Independent Contractor v Employee - Key Considerations
Situations of so-called false self-employment often arise where a working relationship is misclassified as a contract for services or commercial agreement when it should, according to well established tests of common law be considered a contract of services otherwise referred to as a contract of employment.
What is the difference between an Independent Contractor & an Employee?
The difference between whether an individual is employed or self-employed is sometimes unclear. The employment relationship is essentially one based on contract, so it is first necessary to determine whether a particular individual is employed by the organisation or is merely an independent contractor.
A self-employed independent contractor is retained under a contract for service, whereas an employee is employed under a contract of service. This distinction is vital in determining who, properly, for the purposes of the legislation can be defined as an employee.
Criterial on whether an individual is self-employed include:
- whether they own their own business.
- they are exposed to financial risk, by having to bear the cost of making good faulty or substandard work carried out under the contract.
- they are responsible for investment and management in the business.
- they have the opportunity to profit from sound management in the scheduling and performance of tasks.
- they have control over what, where and how the work is done and whether they do it personally.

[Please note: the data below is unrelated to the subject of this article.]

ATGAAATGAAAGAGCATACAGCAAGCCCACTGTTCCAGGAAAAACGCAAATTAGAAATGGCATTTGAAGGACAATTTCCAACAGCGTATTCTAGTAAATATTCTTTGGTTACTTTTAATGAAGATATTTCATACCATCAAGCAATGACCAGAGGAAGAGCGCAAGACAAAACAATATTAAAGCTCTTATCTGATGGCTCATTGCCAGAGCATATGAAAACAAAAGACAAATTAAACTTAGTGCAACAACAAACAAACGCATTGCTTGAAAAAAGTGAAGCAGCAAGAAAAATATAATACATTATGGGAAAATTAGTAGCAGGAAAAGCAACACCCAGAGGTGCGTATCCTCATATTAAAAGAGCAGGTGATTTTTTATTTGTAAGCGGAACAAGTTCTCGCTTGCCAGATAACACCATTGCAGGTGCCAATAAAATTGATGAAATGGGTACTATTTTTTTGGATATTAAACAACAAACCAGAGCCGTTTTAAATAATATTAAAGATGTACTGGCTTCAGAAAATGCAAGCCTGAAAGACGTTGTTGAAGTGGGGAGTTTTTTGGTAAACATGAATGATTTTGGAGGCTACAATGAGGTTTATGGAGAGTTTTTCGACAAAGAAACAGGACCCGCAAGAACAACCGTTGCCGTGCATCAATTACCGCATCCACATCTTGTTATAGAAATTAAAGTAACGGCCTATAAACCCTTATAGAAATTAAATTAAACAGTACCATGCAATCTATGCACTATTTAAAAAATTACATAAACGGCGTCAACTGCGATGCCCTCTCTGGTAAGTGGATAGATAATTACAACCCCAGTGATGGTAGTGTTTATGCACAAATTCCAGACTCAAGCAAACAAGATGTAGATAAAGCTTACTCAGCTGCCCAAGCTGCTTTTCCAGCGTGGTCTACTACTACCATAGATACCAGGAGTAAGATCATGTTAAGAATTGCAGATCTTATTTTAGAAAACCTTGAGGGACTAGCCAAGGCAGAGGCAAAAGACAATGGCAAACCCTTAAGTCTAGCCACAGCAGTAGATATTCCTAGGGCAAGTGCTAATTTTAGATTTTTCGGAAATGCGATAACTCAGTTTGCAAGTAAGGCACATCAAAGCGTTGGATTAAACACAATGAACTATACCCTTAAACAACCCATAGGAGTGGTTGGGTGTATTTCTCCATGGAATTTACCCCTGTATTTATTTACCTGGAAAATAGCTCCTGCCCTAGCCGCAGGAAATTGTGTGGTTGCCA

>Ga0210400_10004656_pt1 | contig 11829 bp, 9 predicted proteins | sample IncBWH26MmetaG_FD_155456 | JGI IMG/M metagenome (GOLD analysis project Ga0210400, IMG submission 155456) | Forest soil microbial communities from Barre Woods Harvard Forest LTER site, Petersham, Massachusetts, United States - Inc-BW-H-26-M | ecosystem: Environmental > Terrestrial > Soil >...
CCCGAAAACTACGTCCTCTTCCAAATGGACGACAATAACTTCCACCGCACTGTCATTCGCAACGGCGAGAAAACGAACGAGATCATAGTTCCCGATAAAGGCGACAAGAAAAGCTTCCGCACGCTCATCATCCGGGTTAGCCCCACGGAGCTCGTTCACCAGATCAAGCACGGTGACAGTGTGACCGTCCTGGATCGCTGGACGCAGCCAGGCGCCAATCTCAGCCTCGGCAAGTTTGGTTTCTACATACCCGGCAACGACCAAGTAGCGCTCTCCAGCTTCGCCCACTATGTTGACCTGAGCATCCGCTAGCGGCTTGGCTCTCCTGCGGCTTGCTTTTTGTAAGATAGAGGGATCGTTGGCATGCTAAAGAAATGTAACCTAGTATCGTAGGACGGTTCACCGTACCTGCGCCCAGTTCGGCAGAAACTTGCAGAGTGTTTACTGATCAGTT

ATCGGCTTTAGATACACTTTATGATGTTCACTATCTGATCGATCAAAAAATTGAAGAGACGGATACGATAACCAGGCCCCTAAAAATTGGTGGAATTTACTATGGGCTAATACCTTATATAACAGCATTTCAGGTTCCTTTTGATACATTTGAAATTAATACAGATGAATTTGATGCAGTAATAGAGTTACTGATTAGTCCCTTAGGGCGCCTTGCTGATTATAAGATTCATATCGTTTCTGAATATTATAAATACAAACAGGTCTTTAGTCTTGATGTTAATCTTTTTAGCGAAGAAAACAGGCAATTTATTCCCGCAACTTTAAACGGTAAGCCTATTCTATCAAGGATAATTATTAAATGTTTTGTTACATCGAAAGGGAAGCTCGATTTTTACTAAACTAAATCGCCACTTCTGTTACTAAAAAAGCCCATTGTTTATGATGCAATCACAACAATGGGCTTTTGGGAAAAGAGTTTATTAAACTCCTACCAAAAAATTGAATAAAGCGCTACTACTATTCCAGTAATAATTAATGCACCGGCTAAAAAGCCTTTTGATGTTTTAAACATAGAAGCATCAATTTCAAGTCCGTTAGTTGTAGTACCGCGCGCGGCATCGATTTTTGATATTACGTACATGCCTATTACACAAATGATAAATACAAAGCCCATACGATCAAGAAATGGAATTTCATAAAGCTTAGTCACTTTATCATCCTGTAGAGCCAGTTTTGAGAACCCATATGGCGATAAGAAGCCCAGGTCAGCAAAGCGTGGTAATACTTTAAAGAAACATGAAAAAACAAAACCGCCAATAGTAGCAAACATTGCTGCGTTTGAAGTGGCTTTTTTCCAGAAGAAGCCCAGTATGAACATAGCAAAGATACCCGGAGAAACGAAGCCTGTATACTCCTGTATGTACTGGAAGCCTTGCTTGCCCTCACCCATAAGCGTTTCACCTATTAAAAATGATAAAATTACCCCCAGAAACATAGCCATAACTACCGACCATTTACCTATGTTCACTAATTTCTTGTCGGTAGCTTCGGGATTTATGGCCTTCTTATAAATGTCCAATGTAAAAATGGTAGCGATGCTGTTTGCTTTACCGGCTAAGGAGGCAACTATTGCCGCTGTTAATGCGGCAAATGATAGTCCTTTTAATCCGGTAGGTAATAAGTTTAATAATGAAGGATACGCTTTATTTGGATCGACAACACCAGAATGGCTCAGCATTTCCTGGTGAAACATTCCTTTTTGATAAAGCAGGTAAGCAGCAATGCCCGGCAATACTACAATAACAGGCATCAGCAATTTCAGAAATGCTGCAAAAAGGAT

These indicators are also set out the Code of Practice on Determining Employment Status, the first version of which was introduced in 2001 and the most recent iteration of this Code was published in July of 2021. This Code is available on the www.gov.ie.
A persons employed under a contract of service i.e., an employee:
- protected by employment statuses.
- their employer can be legally liable for any of their any wrongdoings in the course of their employment.
- their taxation is by PAYE.
- they qualify for a broader range of Social Welfare Benefits.
- they are treated as a preferential creditor.
The consequences of an individual’s status as an employee or self-employed person will affect:
- the way in which tax and PRSI is payable to the Collector-General – an employee will have tax and PRSI deducted from his or her income.
- entitlement to a number of social welfare benefits – an employee will be entitled to unemployment & disability benefits etc.
- rights and entitlements under employment legislation – an employee will have rights in respect of working time, holidays, maternity/parental leave, protection from unfair dismissal, etc.
- public liability in respect of the work done.
An independent contractor’s agreement (i.e., contract for service) should be put in place to clarify the nature of the relationship between the parties and the conditions and deliverables associated with the contract. It is important to note that the employer does not exercise the same control over the contractor as he or she would over an employee. It is essential that employers remember that this is a commercial agreement and not an employment contract. Arrangements for getting the job done, etc, should be left as far as possible to the contractor.
It is vital that the correct distinction is made between an employee and an independent contractor as different rights and obligations apply to each. Misclassification is not only a breach of employment legislation but can also have costly implications for the employer.
If you have any further queries on this topic, please contact Fiona on firstname.lastname@example.org or 01 6051557.